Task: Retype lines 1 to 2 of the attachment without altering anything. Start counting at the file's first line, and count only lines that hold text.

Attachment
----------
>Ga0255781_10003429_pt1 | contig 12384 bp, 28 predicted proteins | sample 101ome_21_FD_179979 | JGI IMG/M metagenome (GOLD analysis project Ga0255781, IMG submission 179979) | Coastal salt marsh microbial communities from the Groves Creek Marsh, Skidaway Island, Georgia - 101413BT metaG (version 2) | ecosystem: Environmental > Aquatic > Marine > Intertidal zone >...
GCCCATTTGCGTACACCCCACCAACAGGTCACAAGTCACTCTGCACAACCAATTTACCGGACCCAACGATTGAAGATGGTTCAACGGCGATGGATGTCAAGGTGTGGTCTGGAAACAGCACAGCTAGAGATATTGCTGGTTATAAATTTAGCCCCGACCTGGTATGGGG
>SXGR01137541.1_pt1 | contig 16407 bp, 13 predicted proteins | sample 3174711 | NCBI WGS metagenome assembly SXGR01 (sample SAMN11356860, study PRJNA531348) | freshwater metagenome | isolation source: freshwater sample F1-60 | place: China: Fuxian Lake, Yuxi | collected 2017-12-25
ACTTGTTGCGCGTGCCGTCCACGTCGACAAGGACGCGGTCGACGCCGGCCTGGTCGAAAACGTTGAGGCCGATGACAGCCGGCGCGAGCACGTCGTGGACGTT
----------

>Ga0255781_10003429_pt1 | contig 12384 bp, 28 predicted proteins | sample 101ome_21_FD_179979 | JGI IMG/M metagenome (GOLD analysis project Ga0255781, IMG submission 179979) | Coastal salt marsh microbial communities from the Groves Creek Marsh, Skidaway Island, Georgia - 101413BT metaG (version 2) | ecosystem: Environmental > Aquatic > Marine > Intertidal zone >...
GCCCATTTGCGTACACCCCACCAACAGGTCACAAGTCACTCTGCACAACCAATTTACCGGACCCAACGATTGAAGATGGTTCAACGGCGATGGATGTCAAGGTGTGGTCTGGAAACAGCACAGCTAGAGATATTGCTGGTTATAAATTTAGCCCCGACCTGGTATGGGG